2. Buy large boards of plywood and white paint.

3. Line all your pots up in groups how you want them (if you have ten tomato plants, you may want to line them up, fine in one line, five in another, maybe have the lines of pots 6 inches apart from each other.

4. Mark on your plywood where to cut "slots". The slots should be cut in such a way that you will allow you to position the large, white board of plywood so that it completely covers the top of each pot, effectively blocking hot sunshine from reaching the soil, yet still allow the stems of the plants to stand straight up, undisturbed. It's crazy how much of a difference it makes in terms of evaporation and whatnot!

    Bookmark   March 18, 2013 at 8:48PM
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NilaJones(7b)

I've grown a lot of vegies in containers near Portland :).

Yes, you have to water MUCH, MUCH more. In the Northwest, you can water plants in the ground once a week or so (a deep soak), but plants in pots need water pretty much every day, once the weather warms up. Rain doesn't count unless it is pouring.

My number one bit of advice is that you water from the bottom, not by pouring water into the top of the pot.

Water from the top tends to run down the inside of the pot and leave the center, where the plants' roots are, bone dry. The soil can look nice and moist on top and the plants still dry up and die.

There are lots of ways to do bottom-watering. You can set each pot in a dish or tray, at least an inch deep (2 or 3 is better). Unless it's over 100 out or your dishes are very tiny, you can probably get away with filling the dishes once a day. But you cannot skip a day, not when it's really summer out.

Or you can put a group of pots in a child's swimming pool. Or you can make 'self-watering containers' (google that) which are basically two plastic buckets or tubs inside each other, with water in the outer one and provision for it to get into the inner one where the plant is, but not too quickly.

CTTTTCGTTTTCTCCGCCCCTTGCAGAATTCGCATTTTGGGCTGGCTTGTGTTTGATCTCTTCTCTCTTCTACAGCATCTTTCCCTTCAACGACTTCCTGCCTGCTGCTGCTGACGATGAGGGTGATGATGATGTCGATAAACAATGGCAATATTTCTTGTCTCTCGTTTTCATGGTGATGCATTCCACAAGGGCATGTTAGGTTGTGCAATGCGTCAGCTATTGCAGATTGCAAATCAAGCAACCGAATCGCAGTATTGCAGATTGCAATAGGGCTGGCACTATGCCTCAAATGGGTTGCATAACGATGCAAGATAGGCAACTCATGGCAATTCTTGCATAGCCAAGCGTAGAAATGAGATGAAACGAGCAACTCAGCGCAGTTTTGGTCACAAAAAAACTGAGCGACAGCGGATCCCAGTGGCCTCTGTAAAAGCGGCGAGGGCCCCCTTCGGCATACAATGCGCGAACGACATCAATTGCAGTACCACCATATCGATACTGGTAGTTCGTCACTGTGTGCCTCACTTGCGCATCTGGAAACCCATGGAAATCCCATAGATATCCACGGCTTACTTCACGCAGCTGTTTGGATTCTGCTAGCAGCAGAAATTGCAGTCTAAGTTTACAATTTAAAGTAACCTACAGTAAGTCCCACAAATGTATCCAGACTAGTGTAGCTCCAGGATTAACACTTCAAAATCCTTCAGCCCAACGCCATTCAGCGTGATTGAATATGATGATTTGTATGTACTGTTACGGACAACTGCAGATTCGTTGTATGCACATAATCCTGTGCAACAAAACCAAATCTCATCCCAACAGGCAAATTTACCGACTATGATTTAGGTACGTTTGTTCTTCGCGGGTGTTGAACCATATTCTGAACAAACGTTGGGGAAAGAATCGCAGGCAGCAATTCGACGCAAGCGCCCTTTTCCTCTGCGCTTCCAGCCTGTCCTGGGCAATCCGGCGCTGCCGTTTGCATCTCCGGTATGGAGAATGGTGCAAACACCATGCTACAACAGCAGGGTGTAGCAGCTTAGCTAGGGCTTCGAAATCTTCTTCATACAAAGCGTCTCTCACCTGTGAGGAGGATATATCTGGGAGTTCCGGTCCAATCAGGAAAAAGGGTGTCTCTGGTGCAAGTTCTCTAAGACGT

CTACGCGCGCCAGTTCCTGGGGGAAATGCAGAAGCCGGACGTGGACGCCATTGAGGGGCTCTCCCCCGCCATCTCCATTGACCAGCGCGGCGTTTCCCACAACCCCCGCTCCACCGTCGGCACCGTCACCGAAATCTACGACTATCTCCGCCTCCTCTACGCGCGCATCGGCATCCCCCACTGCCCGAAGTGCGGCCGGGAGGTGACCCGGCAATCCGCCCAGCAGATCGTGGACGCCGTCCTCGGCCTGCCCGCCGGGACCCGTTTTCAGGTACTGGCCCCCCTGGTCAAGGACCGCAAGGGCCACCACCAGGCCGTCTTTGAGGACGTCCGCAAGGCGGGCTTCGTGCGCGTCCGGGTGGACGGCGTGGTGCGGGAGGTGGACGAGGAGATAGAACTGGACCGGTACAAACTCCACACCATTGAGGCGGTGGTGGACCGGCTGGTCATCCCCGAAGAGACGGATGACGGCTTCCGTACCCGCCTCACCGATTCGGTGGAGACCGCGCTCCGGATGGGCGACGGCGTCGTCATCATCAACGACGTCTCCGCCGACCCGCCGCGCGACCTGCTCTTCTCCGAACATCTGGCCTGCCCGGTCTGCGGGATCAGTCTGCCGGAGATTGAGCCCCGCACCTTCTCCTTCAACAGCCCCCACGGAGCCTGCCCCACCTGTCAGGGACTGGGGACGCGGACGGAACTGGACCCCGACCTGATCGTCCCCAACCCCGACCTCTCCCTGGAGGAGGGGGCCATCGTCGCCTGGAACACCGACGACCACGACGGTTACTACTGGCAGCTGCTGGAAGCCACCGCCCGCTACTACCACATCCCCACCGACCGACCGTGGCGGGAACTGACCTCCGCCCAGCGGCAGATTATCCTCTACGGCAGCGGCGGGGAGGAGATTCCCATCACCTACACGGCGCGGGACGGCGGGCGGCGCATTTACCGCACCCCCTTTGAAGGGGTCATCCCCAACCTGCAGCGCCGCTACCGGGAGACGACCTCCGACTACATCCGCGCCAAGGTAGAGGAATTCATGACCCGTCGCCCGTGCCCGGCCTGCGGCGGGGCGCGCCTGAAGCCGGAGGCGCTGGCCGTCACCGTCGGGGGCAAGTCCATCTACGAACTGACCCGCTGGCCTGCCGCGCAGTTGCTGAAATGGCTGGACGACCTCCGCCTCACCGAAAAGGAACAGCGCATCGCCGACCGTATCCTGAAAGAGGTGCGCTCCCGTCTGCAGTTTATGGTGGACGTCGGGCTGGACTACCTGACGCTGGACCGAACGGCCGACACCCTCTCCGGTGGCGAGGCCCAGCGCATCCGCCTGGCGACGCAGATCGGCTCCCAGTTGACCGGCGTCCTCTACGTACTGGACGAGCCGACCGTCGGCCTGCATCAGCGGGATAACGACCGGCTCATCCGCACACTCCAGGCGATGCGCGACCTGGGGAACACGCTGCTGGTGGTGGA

Or there is a new-to-me method making the rounds on the internet, using rain gutter material and a toilet float. You can google that one, too.

All of these methods mean you can reduce your watering to once every 3 or 4 days, unless we get a super-hot spell. The last two have too much startup labor for me to bother with, but the gutter one is pretty cool if you want a project :).

    Bookmark   March 18, 2013 at 9:08PM
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sjkly

My bell pepper plans are incredibly prolific in pots-one advantage is I can get them outside a few weeks before last frost because they can be taken back in on cold nights.

Tomatos do extreemly well (more than I could eat) in 5 gallon buckets.

Summer squash of various varieties give great early yields and then stress when the temps get really warm so you never get the exceptionally heavy yields you would expect with things like zuchini.

Snow peas will grow in anything. I swear if you have an inch of soil and plant at the right time you will get healthy beautiful snow peas and a ton of yield-at least where I live. I have planted 20 pods in a single dish pan and had them all sprout and grow to produce peas.

    Bookmark   March 18, 2013 at 9:29PM
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digdirt2(6b-7a No.Cent. AR HZ8 Sun-35)

In addition to all the above info I'd suggest you check out the Container Gardening forum here . I direct linked it for you below.

As that is the focus of that forum you'll find a great deal of good info on types and sizes of containers to use, which varieties work best, what container mixes to use, as well as the unique watering and feeding requirements for containers.

1. Is the yield lower?

Yes. The larger the container used the less the reduction in yield.

2. Do they need to be watered more often than plants in the ground?

I would have to say a definite yes to that one. Again, the larger the container used, the less frequent the watering required. The same holds true for fertilization.

3. Do some plants do better in the ground vs. pots or vice-versa?

Yes, most any plant will do better in the ground than in a pot. But again, the bigger the pot the better the plant will do. Some varieties of each plant will do better in containers so use varieties that are bred for container growing.

See the theme here? BIG containers. That is the most common mistake container growers make - using too small containers.